The app is not perfect and I am already working on improvements (any feedback is welcome here), but the willingness to try, reflect, revise, and try again is at the heart of the shifts that need to occur in our classrooms and in our teachers. This process has allowed me to think deeply about what matters and how best to support learning, whether with students or teachers. Going forward, I will continue to collaborate with teachers about TPACK based instruction, but I will be more intentional and transparent in my justification of why we need to consider altering our instruction, just as I will ask my teachers to help students see the relevance of the tasks they put before them.
Some Artifacts from my Imagine IT:
- Padlet from collaborative work where teachers identified what skills students needed to be successful on a mock summative assessment and posted learning experiences aligned to these skills (note all the entries with my name are not from me, we actually have multiple Annmaries at my school, which is crazy!):
2. Template for instructional round feedback:
|Written Plan Feedback:|
|Global Context:||Key Concepts:|
|Written Curriculum Feedback:|
|Instructional Round Feedback:|
3. Some examples of tech tips include:
- I observed two vocabulary lessons in different ELA classes.
- One teacher provided students with picture and then prompted them to write the verbiage for a meme that incorporated vocabulary words. My suggestion was to have students select the pictures and use technology to actually create memes completely of their own design. I provided a list of easy photo editors that could be used. I also suggested the memes could be tweeted out using a class hashtag or posted to the class website.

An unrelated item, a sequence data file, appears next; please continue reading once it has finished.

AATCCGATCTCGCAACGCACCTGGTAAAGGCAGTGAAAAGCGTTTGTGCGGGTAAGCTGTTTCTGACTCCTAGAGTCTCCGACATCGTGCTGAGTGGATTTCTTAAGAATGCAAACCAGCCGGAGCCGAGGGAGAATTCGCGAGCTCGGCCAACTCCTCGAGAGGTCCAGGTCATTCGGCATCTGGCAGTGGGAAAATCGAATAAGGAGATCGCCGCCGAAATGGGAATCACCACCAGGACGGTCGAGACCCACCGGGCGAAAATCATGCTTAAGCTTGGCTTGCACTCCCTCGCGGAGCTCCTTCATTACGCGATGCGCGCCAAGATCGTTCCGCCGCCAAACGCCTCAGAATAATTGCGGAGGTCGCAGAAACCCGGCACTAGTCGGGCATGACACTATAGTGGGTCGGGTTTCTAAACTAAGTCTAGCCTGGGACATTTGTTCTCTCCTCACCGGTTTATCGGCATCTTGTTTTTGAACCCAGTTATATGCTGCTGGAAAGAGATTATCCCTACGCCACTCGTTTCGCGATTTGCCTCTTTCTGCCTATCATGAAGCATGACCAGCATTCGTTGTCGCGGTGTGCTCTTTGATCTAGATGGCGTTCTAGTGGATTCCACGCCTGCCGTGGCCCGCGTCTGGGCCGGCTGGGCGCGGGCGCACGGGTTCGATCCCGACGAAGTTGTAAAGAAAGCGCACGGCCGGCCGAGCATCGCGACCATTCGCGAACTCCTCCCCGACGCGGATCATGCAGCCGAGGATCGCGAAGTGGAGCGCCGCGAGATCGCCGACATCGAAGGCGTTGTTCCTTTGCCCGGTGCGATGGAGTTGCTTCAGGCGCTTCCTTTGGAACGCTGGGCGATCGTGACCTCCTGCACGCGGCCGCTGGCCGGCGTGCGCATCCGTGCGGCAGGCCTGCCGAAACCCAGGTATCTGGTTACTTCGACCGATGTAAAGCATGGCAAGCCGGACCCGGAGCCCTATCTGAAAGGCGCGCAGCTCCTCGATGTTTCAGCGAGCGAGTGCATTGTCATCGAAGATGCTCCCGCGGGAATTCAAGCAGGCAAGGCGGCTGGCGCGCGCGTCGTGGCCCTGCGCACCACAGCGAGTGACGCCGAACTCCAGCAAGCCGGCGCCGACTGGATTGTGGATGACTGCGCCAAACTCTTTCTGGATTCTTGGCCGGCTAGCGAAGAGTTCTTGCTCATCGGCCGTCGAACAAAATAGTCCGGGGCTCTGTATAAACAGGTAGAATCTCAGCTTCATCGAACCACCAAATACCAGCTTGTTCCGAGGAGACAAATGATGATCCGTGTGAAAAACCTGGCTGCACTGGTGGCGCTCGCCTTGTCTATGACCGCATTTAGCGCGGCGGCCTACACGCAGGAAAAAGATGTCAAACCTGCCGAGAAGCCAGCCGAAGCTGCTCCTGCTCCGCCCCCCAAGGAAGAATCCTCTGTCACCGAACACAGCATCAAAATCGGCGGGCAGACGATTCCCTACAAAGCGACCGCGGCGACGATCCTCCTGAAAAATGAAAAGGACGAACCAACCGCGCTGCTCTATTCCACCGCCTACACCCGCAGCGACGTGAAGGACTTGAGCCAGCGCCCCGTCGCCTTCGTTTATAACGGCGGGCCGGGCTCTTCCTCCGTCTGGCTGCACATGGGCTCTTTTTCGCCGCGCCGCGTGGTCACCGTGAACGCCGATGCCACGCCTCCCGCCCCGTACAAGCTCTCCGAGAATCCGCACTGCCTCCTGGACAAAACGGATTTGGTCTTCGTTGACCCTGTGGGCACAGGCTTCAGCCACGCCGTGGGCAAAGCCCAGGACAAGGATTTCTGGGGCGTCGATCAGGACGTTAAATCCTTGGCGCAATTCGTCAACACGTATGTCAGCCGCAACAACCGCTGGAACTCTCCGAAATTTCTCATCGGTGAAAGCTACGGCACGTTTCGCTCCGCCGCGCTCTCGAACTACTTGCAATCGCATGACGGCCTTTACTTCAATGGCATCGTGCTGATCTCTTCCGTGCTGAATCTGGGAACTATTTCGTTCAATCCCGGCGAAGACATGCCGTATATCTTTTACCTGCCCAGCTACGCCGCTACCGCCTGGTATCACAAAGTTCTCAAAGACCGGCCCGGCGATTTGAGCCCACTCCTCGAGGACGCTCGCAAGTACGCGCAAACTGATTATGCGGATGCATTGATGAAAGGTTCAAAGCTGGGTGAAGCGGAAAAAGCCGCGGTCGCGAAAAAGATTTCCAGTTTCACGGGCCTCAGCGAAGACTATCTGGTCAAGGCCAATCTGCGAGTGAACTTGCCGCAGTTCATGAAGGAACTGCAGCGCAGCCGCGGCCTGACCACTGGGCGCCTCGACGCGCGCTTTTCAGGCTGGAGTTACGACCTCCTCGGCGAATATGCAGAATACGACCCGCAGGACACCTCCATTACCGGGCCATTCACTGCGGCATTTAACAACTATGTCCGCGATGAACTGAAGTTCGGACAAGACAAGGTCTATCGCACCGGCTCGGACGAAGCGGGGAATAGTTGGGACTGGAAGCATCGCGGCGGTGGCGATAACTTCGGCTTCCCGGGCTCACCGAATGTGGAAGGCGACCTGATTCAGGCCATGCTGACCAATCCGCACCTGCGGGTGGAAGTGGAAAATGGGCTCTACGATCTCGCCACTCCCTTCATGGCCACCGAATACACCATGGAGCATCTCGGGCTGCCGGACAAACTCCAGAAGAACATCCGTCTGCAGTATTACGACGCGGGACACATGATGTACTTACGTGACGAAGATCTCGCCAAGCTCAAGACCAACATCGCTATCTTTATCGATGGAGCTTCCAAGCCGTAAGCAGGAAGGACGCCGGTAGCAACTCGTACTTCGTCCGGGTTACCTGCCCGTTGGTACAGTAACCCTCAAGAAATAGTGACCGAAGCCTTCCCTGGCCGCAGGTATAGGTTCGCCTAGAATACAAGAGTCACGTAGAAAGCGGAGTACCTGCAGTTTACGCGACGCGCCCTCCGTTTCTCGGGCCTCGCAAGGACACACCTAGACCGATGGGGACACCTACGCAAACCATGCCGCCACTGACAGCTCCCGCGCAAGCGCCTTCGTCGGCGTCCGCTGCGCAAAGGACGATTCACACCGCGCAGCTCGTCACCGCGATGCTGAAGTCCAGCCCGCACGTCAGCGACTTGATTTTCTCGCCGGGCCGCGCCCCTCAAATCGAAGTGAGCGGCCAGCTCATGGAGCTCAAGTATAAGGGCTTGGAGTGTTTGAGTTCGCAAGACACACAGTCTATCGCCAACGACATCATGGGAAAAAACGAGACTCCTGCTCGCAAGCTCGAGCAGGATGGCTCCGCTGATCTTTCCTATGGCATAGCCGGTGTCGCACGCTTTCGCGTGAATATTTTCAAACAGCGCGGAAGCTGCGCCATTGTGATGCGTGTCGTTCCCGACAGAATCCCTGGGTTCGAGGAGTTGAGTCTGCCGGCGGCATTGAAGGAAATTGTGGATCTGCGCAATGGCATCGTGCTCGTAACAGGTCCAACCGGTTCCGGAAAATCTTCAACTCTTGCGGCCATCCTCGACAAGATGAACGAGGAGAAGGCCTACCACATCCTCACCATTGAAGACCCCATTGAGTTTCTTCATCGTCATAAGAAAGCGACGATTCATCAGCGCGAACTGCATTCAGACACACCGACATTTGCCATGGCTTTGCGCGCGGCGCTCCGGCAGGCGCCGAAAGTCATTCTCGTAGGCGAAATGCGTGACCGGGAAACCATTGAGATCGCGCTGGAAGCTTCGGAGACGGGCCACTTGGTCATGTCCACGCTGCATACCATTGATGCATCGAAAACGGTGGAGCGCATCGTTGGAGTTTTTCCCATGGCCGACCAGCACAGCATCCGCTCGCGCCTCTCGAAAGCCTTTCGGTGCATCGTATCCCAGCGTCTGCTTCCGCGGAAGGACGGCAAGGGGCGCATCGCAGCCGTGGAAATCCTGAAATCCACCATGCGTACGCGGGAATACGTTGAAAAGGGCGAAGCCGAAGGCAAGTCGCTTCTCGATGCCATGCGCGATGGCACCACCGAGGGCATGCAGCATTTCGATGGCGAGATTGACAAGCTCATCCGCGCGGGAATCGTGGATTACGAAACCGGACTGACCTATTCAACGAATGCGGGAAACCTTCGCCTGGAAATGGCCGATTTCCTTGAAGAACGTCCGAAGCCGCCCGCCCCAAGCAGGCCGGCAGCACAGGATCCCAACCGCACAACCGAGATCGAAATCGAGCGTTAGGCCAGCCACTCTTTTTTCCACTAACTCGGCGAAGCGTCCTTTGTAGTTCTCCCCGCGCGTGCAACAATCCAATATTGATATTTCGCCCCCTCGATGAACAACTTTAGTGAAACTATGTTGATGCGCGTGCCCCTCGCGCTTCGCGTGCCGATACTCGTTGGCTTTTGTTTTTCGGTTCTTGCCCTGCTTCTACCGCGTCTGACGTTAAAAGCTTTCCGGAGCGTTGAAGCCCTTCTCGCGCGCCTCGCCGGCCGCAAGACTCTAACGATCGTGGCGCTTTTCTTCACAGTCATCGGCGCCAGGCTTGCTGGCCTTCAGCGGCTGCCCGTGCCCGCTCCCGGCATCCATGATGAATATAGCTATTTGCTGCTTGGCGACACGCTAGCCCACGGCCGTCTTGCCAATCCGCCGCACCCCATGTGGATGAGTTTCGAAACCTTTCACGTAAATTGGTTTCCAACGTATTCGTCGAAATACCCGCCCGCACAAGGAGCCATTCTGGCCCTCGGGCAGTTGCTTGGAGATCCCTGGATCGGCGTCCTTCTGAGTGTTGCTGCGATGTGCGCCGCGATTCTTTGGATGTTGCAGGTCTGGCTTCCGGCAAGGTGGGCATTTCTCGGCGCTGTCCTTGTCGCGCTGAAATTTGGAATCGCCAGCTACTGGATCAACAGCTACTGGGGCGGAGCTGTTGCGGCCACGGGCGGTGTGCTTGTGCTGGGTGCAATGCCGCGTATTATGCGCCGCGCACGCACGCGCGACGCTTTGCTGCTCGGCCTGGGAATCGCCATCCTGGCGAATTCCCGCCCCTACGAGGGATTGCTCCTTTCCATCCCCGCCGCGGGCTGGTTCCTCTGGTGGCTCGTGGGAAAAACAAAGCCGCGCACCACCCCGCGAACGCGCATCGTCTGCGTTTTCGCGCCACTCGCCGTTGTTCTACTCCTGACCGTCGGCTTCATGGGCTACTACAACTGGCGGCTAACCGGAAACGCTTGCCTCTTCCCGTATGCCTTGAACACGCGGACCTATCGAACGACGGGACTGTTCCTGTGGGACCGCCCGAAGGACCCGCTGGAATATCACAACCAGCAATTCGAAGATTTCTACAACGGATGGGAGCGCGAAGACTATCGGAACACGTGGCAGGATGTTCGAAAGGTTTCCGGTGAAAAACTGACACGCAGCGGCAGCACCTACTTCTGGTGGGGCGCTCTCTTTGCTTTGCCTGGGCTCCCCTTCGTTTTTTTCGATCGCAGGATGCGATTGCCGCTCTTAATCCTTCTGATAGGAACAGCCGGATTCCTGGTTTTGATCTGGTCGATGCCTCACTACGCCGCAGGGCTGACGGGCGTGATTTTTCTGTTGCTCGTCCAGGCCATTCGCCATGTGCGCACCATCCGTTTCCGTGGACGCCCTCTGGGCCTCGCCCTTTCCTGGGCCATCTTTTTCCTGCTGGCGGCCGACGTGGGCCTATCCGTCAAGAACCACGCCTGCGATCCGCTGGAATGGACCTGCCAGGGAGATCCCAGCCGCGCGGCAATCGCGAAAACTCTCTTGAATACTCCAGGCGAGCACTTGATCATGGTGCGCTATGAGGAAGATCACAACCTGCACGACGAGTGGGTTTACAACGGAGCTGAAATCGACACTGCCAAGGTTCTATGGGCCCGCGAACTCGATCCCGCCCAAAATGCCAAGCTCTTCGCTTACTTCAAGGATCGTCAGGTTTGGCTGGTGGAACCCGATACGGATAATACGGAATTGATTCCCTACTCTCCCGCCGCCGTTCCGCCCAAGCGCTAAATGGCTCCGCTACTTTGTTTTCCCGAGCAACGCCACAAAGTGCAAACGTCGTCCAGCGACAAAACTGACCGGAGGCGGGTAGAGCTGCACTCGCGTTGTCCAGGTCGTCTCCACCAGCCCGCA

- Another teacher had his students create skits to act out the meaning of the words without saying the vocabulary word outright. My suggestion was that the students might just create a video, which again could be posted to their class website and used for future reference by the students.
- I observed a chemistry class where students were working in stations to review concepts prior to an assessment.
- I suggested that each station could have its own shared Google form where students could submit their answers. The results from the various groups could then be collated and shared with the class so that they could access everyone’s results in the hope of gaining more insight into the concept. Additionally, these submissions could also be evaluated as an entire class on a second day of review. The class could work together to evaluate the submissions and craft a class answer that combined the individual group submissions into one complete and accurate response.
4. A video I created when teaching a model lesson in a 9th grade math class. The lesson had students explore how real life relationships can be modeled with graphs. This lesson was collaboratively planned and all the collaborating teachers agreed that the students were going to struggle connecting the real life scenarios to their graphs. I made a video to model three of what we considered to be the toughest scenarios so that students would have a visual to assist them in understanding.
The three scenarios were
a) The speed of a golf ball during its trajectory.
b) The circumference of a balloon as it is blown up.
c) The area of the light generated by a projector as the projector is moved away from the screen.